Founded in 1873, the school Liceu De Artes e Oficios was inspired by the European Art & Crafts movement. Aimed at training qualified labor in the field of design, carpentry and metalworking, the school supported a generation of young designers able to combine high levels of craftsmanship with modern design, while offering fine furniture marketed under the label of Liceu de Artes and Oficios to the Brazilian market.
The institution was created in 1873 by a group belonging to the elite of coffee aristocrats who intended to form specialized labor for a possible future industrialization of the country, according to the positivist ideal that preached the “dignity of man through work”.
Initially it took the name “Propagator Society for People Instruction”. During its early years, it was not intended to promote professional education. Nightly courses of first letters and Arithmetic, among others, were lectured for adults and children. Since then, however, there was already a Superior Council (chaired by the Director Leôncio de Carvalho) which represented the elite of Sao Paulo at that period.
After seven years, the Superior Council decided to completely reformulate the institution and turn it into a technical school. By then, the school had not yet a head office nor curriculum guidelines and the model adopted for the new institution was the European experiences of schools of Arts and Crafts (idealized by William Morris). The Arts and Crafts Movement had already been happening in Europe for some time and preached the value of the manual work of craftsmen in the capitalist industry.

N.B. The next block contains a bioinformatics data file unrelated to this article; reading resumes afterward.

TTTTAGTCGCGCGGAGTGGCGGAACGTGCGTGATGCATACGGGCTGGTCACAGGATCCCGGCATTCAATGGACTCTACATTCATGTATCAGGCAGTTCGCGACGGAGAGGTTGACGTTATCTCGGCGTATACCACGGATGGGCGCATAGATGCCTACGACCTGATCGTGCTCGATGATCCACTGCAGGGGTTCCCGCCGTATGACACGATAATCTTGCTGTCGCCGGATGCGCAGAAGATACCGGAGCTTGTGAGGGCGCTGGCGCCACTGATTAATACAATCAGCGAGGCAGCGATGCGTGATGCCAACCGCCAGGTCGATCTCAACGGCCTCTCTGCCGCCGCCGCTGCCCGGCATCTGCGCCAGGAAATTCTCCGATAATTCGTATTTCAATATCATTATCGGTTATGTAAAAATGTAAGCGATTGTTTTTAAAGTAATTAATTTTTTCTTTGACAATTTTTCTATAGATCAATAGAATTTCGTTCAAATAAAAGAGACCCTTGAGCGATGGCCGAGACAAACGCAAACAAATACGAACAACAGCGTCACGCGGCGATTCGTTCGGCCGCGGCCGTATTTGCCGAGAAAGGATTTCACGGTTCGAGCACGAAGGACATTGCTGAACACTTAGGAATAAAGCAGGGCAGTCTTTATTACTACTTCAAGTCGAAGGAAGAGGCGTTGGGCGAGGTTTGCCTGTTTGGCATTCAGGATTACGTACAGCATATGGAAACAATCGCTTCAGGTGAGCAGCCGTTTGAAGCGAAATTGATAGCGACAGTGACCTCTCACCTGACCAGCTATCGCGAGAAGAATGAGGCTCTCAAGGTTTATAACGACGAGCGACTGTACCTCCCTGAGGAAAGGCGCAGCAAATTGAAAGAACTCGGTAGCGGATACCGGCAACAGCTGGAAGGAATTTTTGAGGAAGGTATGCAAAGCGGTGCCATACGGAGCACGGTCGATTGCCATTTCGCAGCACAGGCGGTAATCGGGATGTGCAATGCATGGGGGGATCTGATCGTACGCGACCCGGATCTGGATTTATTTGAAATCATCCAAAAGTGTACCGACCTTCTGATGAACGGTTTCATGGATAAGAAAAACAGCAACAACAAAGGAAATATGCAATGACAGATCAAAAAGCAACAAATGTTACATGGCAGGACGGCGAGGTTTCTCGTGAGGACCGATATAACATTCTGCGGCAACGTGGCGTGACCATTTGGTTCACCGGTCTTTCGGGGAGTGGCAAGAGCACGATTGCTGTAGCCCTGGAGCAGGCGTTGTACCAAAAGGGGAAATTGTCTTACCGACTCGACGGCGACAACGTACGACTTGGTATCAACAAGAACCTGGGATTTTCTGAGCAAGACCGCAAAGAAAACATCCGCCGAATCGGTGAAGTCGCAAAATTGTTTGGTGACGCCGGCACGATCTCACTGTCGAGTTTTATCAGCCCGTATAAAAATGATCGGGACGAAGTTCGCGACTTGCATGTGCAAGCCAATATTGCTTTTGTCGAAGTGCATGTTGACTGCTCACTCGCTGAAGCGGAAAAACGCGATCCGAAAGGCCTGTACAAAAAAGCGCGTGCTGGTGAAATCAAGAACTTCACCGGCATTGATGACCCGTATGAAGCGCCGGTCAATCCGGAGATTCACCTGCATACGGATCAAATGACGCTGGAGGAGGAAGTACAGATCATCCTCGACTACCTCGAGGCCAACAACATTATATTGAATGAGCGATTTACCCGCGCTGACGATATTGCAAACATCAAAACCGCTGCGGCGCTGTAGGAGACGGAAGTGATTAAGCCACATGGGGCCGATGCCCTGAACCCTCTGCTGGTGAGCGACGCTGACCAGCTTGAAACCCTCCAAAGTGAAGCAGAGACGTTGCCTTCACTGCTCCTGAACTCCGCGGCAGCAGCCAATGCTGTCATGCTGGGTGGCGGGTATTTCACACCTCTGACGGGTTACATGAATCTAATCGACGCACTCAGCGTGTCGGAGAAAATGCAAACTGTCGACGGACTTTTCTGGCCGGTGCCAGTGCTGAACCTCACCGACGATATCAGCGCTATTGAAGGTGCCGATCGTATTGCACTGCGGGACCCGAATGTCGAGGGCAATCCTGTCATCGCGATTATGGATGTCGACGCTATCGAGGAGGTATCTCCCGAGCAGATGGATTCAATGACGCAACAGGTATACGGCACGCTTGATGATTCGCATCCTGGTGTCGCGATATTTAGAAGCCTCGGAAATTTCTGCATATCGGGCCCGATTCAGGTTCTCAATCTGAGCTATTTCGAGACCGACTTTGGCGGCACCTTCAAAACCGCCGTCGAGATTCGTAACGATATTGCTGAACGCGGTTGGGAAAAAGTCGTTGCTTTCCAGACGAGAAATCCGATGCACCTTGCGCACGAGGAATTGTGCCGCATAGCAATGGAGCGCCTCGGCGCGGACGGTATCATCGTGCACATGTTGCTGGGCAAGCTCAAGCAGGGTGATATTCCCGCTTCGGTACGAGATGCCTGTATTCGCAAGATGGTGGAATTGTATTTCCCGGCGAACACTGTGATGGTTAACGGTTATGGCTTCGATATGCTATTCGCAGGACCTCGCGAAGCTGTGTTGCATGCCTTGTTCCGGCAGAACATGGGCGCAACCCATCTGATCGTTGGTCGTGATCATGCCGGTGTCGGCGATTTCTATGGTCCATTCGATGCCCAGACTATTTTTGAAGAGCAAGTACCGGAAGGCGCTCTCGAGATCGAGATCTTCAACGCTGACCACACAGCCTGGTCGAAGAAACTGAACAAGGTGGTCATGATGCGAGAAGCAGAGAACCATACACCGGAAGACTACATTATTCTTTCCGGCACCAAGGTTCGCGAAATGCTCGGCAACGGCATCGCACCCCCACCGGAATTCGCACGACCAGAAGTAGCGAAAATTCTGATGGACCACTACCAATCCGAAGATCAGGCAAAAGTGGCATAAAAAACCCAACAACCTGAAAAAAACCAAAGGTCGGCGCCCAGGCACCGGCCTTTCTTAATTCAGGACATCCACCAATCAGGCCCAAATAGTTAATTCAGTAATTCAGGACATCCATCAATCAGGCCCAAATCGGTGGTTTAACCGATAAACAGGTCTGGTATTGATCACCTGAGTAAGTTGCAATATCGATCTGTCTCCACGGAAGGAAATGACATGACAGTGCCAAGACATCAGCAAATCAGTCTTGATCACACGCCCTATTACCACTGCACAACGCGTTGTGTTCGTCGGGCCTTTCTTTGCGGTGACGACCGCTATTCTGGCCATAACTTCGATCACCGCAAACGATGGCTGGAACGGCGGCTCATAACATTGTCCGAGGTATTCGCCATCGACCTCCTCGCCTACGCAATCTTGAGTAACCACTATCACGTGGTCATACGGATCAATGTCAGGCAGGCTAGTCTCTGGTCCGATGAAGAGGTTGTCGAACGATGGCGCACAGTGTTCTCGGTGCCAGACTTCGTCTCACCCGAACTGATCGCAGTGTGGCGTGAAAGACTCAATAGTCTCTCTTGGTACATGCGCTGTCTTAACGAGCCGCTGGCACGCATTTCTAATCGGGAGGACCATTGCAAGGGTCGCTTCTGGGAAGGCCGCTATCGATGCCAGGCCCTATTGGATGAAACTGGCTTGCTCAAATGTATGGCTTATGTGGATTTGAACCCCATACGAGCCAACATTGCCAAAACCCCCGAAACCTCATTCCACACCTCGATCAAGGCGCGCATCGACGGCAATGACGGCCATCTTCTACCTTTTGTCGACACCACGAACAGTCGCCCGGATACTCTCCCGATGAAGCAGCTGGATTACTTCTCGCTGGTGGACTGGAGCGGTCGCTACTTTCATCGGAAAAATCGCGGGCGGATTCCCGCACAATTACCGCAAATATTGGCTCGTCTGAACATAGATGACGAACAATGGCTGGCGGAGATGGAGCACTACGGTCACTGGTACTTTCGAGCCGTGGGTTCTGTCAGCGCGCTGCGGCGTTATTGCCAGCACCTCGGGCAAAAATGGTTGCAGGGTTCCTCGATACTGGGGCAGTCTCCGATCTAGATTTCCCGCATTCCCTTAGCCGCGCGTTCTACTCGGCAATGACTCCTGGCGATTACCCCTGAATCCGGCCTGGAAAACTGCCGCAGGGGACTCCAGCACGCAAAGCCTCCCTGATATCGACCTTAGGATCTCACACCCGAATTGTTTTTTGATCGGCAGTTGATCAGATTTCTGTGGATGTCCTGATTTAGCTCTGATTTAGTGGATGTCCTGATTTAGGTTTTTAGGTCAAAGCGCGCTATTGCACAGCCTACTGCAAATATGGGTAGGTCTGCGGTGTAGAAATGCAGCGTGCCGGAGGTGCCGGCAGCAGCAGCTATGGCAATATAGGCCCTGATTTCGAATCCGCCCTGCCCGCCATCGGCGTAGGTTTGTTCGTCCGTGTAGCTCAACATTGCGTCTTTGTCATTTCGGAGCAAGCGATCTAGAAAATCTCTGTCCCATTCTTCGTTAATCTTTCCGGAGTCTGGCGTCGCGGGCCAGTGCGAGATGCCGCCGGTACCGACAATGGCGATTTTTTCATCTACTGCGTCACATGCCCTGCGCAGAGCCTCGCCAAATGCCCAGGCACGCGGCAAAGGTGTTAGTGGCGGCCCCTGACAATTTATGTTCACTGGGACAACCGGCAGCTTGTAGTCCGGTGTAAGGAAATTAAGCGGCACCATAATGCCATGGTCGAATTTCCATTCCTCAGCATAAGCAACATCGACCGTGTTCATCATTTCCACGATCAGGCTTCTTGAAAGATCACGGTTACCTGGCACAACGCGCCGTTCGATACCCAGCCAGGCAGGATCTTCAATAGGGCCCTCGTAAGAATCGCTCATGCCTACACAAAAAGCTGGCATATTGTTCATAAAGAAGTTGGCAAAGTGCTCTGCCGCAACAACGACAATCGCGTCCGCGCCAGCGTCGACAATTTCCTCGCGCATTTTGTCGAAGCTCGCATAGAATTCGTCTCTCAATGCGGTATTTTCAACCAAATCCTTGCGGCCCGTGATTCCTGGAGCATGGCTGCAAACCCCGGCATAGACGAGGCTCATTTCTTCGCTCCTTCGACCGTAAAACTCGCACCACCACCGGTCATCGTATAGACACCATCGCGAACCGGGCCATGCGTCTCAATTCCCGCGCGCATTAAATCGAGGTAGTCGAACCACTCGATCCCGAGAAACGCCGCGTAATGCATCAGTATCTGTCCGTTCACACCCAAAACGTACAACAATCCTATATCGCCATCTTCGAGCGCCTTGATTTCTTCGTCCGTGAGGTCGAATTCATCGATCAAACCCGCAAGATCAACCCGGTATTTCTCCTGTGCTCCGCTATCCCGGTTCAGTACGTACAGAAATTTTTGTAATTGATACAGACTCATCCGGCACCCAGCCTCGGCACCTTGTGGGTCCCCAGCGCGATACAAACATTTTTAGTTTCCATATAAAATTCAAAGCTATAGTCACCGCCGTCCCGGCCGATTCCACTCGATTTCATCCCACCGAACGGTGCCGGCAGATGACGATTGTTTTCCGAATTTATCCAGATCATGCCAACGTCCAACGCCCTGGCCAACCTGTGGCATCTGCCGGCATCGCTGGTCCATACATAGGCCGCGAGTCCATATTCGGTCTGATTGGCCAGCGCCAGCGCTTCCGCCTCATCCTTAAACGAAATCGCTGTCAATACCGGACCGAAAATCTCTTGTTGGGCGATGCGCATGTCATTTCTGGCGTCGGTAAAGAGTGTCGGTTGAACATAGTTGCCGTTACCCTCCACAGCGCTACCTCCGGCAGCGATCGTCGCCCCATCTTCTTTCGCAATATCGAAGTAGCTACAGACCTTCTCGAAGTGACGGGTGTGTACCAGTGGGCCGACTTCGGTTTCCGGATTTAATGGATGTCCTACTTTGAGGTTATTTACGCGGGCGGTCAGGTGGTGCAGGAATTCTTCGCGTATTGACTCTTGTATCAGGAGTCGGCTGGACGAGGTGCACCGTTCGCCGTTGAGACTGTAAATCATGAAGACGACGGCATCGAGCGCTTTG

With the adoption of the name Lyceu de Artes e Officios, the new model began to be applied and courses of carpentry, locksmiths, cast, design, among others, were lectured, in the spirit of bourgeois positivist-Arts and Crafts.
From 1890, architect Francisco de Paula Ramos de Azevedo took the direction of the Liceu, and was responsible for a new reform of the school curriculum and administration that would make it thrive in an unprecedented manner.
Ramos de Azevedo was also a founder of Polytechnic School of the future University of Sao Paulo, and brought from Belgium an entrepreneurial spirit that would meet the interests of the Superior Council. From his reform on, the students of the school began receiving financial support for the work they produced. This work would carry the brand of quality of the school and sold throughout the country. With this model, the LAOSP has become self-sufficient and independent.
The school’s financial prosperity enabled the creation of a permanent head office. In 1897 the Technical Office Ramos de Azevedo started the project the Praça da Luz building, which was never completely concluded, but was delivered in 1900. This building, through an agreement with the State of Sao Paulo, would be shared between the newly created LAOSP and the art gallery Pinacoteca do Estado de Sao Paulo.